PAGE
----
[fusion_builder_container hundred_percent=”yes” overflow=”visible”][fusion_builder_row][fusion_builder_column type=”1_1″ background_position=”left top” background_color=”” border_size=”” border_color=”” border_style=”solid” spacing=”yes” background_image=”” background_repeat=”no-repeat” padding=”” margin_top=”0px” margin_bottom=”0px” class=”” id=”” animation_type=”” animation_speed=”0.3″ animation_direction=”left” hide_on_mobile=”no” center_content=”no” min_height=”none”]
A UN expert committee recommended the global elimination of DecaBDE – a toxic flame retardant chemical widely used in electrical equipment and present in e-waste. In its recommendation for the Stockholm Convention, the Committee cited DecaBDE’s persistence, bioaccumulation, long-range transport, and its toxic impacts. Governments around the world will decide on the recommendation in May 2017, but typically accept the recommendations of its expert committees.
The Committee decision recommends that governments consider granting specific exemptions for use of DecaBDE in some legacy spare parts in the automotive and aerospace industries. The Boeing Company and the Aerospace and Defence industries Association of Europe and the European Automobile Manufacturers Association (ACEA) pressured for these exemptions but when asked, could not specify which parts they claim need to be exempted.
“The industry approach to demanding exemptions for DecaBDE seems to be ‘just trust us’ – highly ironic since the demands from ACEA come on the heels of Volkswagen’s deceptive practices scandal,” said Joe DiGangi, IPEN. “The industry has adequately demonstrated that ‘just trust us’ does not work in the real world and governments should not give away exemptions when alternatives are widely available.”
Despite intense pressure from a few developed countries, the Committee rejected recommending a toxic recycling exemption for materials containing the substance to avoid polluting the product supply chain. An IPEN survey1 released just prior to the meeting found significant levels of DecaBDE in children’s toys made of recycled plastic indicating that toxic recycling distributes dangerous chemicals into consumer products. A recycling exemption would also legalize e-waste dumping in developing countries – a major environmental and human health crisis that should not be further facilitated.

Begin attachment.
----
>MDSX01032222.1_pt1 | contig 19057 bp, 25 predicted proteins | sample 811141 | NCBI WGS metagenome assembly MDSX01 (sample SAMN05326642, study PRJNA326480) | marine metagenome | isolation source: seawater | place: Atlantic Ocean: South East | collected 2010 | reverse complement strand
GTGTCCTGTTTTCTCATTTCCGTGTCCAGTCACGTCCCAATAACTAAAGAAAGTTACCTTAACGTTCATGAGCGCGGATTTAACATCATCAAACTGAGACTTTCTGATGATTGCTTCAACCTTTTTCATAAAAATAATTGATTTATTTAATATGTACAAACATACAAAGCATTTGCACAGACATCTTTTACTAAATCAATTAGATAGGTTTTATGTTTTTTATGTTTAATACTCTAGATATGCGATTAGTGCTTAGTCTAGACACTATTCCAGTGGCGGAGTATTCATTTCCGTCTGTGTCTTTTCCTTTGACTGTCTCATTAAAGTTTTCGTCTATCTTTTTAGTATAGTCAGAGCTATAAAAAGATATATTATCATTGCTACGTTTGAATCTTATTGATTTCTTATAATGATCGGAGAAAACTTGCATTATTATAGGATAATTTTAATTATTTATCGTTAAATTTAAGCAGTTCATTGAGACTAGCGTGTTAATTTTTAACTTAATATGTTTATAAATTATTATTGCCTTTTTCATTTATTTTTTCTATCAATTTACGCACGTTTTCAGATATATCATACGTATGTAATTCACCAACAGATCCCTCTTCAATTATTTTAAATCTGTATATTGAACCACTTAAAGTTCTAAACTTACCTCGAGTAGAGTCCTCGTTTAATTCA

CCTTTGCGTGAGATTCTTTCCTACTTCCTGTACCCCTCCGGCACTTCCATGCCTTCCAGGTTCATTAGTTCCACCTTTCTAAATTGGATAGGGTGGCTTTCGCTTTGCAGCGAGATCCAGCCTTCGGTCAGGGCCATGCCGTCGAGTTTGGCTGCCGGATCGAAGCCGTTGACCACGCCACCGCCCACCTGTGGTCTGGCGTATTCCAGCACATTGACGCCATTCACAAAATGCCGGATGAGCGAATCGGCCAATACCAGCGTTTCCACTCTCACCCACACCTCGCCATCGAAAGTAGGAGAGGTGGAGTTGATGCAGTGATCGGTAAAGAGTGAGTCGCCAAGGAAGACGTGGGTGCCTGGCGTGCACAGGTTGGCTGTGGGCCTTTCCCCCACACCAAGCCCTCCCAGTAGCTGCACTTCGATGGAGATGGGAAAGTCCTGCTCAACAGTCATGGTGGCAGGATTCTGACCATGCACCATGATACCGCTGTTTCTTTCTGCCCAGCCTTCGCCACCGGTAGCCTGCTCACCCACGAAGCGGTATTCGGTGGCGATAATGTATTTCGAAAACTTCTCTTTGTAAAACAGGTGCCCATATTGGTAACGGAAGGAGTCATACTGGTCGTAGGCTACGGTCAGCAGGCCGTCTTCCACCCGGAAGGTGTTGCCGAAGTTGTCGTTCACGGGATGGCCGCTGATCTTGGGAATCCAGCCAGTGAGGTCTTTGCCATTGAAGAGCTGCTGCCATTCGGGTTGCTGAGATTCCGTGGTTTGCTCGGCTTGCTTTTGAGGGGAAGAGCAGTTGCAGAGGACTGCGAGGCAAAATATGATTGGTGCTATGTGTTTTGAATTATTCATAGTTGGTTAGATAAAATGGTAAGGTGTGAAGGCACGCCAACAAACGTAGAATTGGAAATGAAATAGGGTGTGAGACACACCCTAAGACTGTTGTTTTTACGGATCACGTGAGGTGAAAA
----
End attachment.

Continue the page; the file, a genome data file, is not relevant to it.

“DecaBDE is close to all of us since it is widely found in computers and other consumer electronics,” said Joe DiGangi, IPEN. “We need a true global ban of this substance that stops production, deals with the millions of tons of e-waste dumped in developing countries, and closes all loopholes that would pollute our consumer products.”
The expert group decided that PFOA met all criteria for further evaluation– a decision that starts its journey to global elimination. In a consensus decision, experts agreed that PFOA causes “kidney and testicular cancer, disruption of thyroid function and endocrine disruption in women.” In addition, PFOA is highly persistent, transported over long distances, and biomagnifies in animals, threatening the food chain.
“We welcome this decision as PFOA now contaminates every ecosystem across the globe,” said Dr. Mariann Lloyd-Smith, IPEN Advisor. “Our babies are born pre-polluted with PFOA and then mothers further transfer it to their breast milk. We are extremely concerned about the myriad of products on the marketplace that will eventually breakdown to PFOA. The time for action on this chemical is well overdue.”
After years of delay, the expert committee concluded that short-chained chlorinated paraffins (SCCPs) “warrant global action.” SCCPs have many uses including metal working and as softeners and flame retardants in plastics. The Committee cited the presence of SCCPs in PVC plastic products such toys, exercise mats, children’s costumes, and stickers. SCCPs are suspected to cause cancer in humans and disrupt endocrine function. They are also present in Arctic animals that serve as food for Indigenous Peoples and are found in human milk.
“I grew up in a small town with a major SCCPs producer, Dover Chemical Corporation, that polluted our entire community resulting in a cancer cluster,” said Pam Miller, Alaska Community Action on Toxics. “Now I live and work in Alaska and I feel like SCCPs have followed me here, threatening Arctic wildlife and Indigenous Peoples who rely on traditional foods. The Committee delayed too long on this substance and now is the time to identify alternatives and move to eliminate it.”
The Committee failed to advance dicofol – a substance that uses DDT in its production and is found in milk, baby formula, eggs, fruits, vegetables, human breast milk, and blood. Dicofol is very toxic to aquatic animals and causes reproductive damage in birds. It is an endocrine disruptor and suspected human carcinogen. Most of the 31 Committee Members supported advancing dicofol in the evaluation process since it meets all Convention criteria. However, the Committee failed to act on dicofol when the Member from India blocked progress. India is the world’s largest dicofol producer and the government itself owns a dicofol factory
“If a government representative from a country that owns the world’s largest dicofol factory can block the entire world from addressing this harmful pesticide, that’s a conflict of interest,” said Dr. Meriel Watts of Pesticide Action Network. “Farmers and their families continue to suffer while India’s factory generates profits.”[/fusion_builder_column][/fusion_builder_row][/fusion_builder_container]